The Cold Springer - Week of October 14, 2018
Sunday, October 14, 2018 - Morning Prayer
Honor Your Parents, Honor Your Children
“It is your parents you see when you first open your eyes, and it is their friendship that lays down the first strands of this life. If anyone fails to honor his parents, is there anyone he will spare?” St. Augustine of Hippo
Buried deep in this Sunday’s gospel lesson is the recounting of six of the Ten Commandments. A wealthy young man asks Jesus what he must do to inherit the Kingdom of God. Jesus says don’t commit murder, don’t commit adultery, don’t steal, don’t bear false witness, don’t defraud, and honor your parents.
“I’ve done all that…” says the young man. Jesus responds. “Well, then sell everything you own and follow me.” There’s a lot to unpack here (and we’ll leave that for the Sunday sermon), so let’s narrow our focus to this commandment: “Honor thy father and mother.”
Although the transmission of faith, values, emotional maturity and appropriate behavior begins with little children, this is not a commandment intended directly for them. No, it’s really for us; for those who are in a position to heed and live out the commandments of God. What we discover as we grow, especially as parents is that honor is a two way street.
In both Ephesians and Colossians, Paul - after exhorting children to honor their fathers and mothers - calls on parents (particularly fathers) to avoid provoking their children to either anger or discouragement. Maybe Paul’s pen trembles here with memories of his own orthodox upbringing: experience does give rise to wisdom. 18th century Lutheran clergyman Johann Bengel says, “The plague of youth is a "broken spirit," discouraged by continuous criticism and rebuke and too strict discipline.”
In our desire to see our children live into the 5th Commandment - honoring us, their parents - and growing into mature people of faith, we run the risk of doing them injustice. Here’s what 20th century biblical commentator William Barclay notes:
- We can forget that things do change and that the customs of one generation are not the customs of another. Elinor Mordaunt tells how once she stopped her little daughter from doing something by saying, "I was never allowed to do that when I was your age." And the child answered, "But you must remember, mother, that you were then, and I'm now."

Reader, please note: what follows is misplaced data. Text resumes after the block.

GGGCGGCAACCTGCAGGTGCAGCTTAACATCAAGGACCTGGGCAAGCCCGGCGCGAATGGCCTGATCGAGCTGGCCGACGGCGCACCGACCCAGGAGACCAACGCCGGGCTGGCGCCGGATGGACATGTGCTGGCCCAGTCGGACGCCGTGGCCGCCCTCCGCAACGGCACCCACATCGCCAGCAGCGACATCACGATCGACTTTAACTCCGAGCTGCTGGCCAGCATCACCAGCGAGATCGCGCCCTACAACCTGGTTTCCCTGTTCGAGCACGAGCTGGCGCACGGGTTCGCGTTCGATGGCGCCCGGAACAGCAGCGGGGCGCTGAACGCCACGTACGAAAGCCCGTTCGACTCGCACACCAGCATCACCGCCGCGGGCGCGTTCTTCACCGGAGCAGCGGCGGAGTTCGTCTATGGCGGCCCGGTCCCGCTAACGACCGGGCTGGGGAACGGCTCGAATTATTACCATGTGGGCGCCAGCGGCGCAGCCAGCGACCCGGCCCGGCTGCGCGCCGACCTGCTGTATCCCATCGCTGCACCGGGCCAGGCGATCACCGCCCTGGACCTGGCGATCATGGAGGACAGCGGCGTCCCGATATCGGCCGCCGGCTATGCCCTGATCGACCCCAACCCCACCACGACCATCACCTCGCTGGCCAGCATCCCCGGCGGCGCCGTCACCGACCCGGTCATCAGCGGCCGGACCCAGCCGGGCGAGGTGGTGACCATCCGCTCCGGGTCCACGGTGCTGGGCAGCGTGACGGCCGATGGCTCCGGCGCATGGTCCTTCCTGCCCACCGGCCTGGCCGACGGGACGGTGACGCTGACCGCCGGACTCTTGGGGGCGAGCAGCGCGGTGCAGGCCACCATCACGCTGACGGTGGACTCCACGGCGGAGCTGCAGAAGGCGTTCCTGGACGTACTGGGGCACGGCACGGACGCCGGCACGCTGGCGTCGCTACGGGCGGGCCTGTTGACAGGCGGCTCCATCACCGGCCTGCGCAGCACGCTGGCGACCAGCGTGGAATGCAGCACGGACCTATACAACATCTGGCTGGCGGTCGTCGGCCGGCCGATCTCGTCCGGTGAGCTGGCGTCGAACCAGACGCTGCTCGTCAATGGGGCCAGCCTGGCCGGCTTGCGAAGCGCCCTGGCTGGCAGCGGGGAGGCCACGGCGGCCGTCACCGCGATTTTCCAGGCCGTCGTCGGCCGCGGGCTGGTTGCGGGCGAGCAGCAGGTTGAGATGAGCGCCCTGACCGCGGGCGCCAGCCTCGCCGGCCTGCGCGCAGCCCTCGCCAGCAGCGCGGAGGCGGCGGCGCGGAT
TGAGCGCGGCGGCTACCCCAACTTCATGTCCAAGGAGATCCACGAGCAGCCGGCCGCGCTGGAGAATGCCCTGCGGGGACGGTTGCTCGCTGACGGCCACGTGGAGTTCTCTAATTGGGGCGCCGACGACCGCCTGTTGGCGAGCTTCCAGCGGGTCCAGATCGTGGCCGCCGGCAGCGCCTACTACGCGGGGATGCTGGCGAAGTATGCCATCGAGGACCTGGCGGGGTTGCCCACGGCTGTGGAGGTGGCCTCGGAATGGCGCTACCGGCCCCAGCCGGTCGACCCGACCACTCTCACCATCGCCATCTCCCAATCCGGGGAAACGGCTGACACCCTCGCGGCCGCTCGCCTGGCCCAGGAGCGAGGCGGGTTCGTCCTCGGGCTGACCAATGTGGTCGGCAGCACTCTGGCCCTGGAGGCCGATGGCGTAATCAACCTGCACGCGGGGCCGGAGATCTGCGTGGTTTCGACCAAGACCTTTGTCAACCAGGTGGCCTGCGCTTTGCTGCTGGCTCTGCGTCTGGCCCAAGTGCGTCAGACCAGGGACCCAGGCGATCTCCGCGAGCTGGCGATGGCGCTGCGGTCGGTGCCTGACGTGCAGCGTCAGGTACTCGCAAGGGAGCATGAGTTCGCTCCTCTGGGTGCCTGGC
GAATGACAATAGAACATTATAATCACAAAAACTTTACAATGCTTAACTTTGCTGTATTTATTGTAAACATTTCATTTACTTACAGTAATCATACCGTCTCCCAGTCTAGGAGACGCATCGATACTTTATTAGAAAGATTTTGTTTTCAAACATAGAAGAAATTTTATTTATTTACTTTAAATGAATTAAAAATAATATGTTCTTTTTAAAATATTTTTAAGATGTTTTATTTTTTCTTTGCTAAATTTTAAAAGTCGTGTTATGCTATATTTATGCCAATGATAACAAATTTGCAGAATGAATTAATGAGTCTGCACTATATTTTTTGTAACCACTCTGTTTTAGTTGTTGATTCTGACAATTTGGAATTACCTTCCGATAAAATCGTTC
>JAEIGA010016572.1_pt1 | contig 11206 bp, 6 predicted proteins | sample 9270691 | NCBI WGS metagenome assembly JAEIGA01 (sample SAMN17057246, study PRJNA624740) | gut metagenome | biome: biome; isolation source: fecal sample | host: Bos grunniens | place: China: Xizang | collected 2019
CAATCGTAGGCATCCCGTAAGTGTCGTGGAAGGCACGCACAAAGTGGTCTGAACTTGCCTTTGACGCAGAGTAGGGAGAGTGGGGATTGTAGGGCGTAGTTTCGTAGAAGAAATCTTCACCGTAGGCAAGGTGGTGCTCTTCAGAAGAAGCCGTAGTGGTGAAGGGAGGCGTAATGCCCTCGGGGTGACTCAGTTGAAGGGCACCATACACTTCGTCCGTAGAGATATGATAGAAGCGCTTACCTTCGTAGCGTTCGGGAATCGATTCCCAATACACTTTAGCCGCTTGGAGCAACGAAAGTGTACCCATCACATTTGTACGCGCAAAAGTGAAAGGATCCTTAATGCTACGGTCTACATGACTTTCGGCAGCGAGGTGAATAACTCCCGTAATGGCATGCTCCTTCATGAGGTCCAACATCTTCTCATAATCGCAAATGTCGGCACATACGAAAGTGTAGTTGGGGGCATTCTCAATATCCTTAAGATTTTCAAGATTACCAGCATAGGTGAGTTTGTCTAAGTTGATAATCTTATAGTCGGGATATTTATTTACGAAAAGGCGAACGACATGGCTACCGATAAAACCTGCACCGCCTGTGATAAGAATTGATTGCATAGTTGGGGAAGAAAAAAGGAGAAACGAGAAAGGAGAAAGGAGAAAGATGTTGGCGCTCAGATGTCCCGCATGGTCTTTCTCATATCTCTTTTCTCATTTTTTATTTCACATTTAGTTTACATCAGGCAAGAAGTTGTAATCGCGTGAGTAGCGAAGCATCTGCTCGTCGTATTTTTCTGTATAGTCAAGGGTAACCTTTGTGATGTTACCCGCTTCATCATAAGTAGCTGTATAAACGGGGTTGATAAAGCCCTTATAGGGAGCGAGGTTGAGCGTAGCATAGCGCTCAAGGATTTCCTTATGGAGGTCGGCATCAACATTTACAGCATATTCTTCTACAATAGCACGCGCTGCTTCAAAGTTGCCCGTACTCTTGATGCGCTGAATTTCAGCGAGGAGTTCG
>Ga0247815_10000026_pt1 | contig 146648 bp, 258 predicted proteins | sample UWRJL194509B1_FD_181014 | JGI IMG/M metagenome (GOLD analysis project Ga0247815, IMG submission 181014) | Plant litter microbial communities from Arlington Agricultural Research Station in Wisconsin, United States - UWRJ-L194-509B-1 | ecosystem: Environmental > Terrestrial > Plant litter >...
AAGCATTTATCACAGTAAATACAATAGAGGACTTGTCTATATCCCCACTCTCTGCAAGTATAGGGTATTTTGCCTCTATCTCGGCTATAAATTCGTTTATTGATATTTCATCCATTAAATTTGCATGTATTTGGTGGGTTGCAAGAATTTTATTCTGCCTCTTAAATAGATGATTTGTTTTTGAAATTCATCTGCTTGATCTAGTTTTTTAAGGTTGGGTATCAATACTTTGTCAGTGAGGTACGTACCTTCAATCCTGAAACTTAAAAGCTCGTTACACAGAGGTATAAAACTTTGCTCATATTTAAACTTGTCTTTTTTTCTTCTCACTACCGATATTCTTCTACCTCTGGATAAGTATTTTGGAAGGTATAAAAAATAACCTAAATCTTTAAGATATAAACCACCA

- We can exercise such a control that it is an insult to our upbringing of our children. To keep children too long in leading-strings is simply to say that we do not trust them, which is simply to say that we have no confidence in the way in which we have raised them. It is better to make the mistake of too much trust than of too much control.
- We can forget the duty of encouragement. Benjamin West tells how he became a painter. One day his mother went out leaving him in charge of his little sister Sally. In his mother's absence he discovered some bottles of coloured ink and began to paint Sally's portrait. In doing so he made a considerable mess of things with ink blots all over. His mother came back. She saw the mess but said nothing. She picked up the piece of paper and saw the drawing. "Why." she said, "It's Sally!" and she stooped and kissed him. Ever after Benjamin West used to say: "My mother's kiss made me a painter." Encouragement did more than rebuke could ever do.
As Paul reminds the Christian family, children should honor their parents, but we as parents should honor our children as well. Encouragement, loving support and mutual respect create a space where the honor we desire can be fostered in trust and hope. May God grant us strength! We’ll need it!
Yours in Christ!
The Reverend Jesse Lebus
With the people of God, we move from last week’s story of creation to the re-creation of the world in this week’s Godly Play lesson: The Flood and the Ark. God promises to Noah, to God’s family and to us that God will never again destroy the earth by flood. In the Godly Play presentation for the flood, children watch as the rain falls and the waters rise, while God keeps Noah and his family (and a handful of animals) safe in the ark.
From the Godly Play Institute: Godly Play teaches a reliance upon a gracious God who is real and accessible in all the mystery of life, both sad and joyful - rather than dependence on the transient “magic” that comes from the latest toy, movie or video game.
Elements of Faith
Our Elements of Faith class continues with the decoration and construction of the Baptismal Font for the Children’s Chapel. This has been a fun exercise whereby these active and faithful youths have learned about the parts of the church and are helping the youngest children to learn as well.
In the coming weeks, these children will be creating prayer cards for churches in the south-east, recently affected by hurricanes.
St. John’s Memorial Cemetery
6pm - 8pm
Join us at the St. John's Memorial Cemetery (one mile west of the church on 25A) for our annual stroll. Children of all ages can show off their costumes, watch a skit from St. John's Grave Diggers and meet some really nice ghosts... plus have a slice of pizza and (of course) get some candy.
Though it may seem a bit sacrilegious, our Halloween traditions do have some Christian connection. Halloween precedes and is closely linked to two consecutive days on our Christian Calendar: All Saints Day on November 1st and All Souls Day on the 2nd. We remember our beloved deceased - those who came before us - on those days.
Our parade is a good natured and imaginative front line defense against the ghoulies and bad spirits that are pestering those righteous souls interred in our beloved cemetery. For more information on the history of trick-or-treating, read this brief article from the Smithsonian Magazine's website.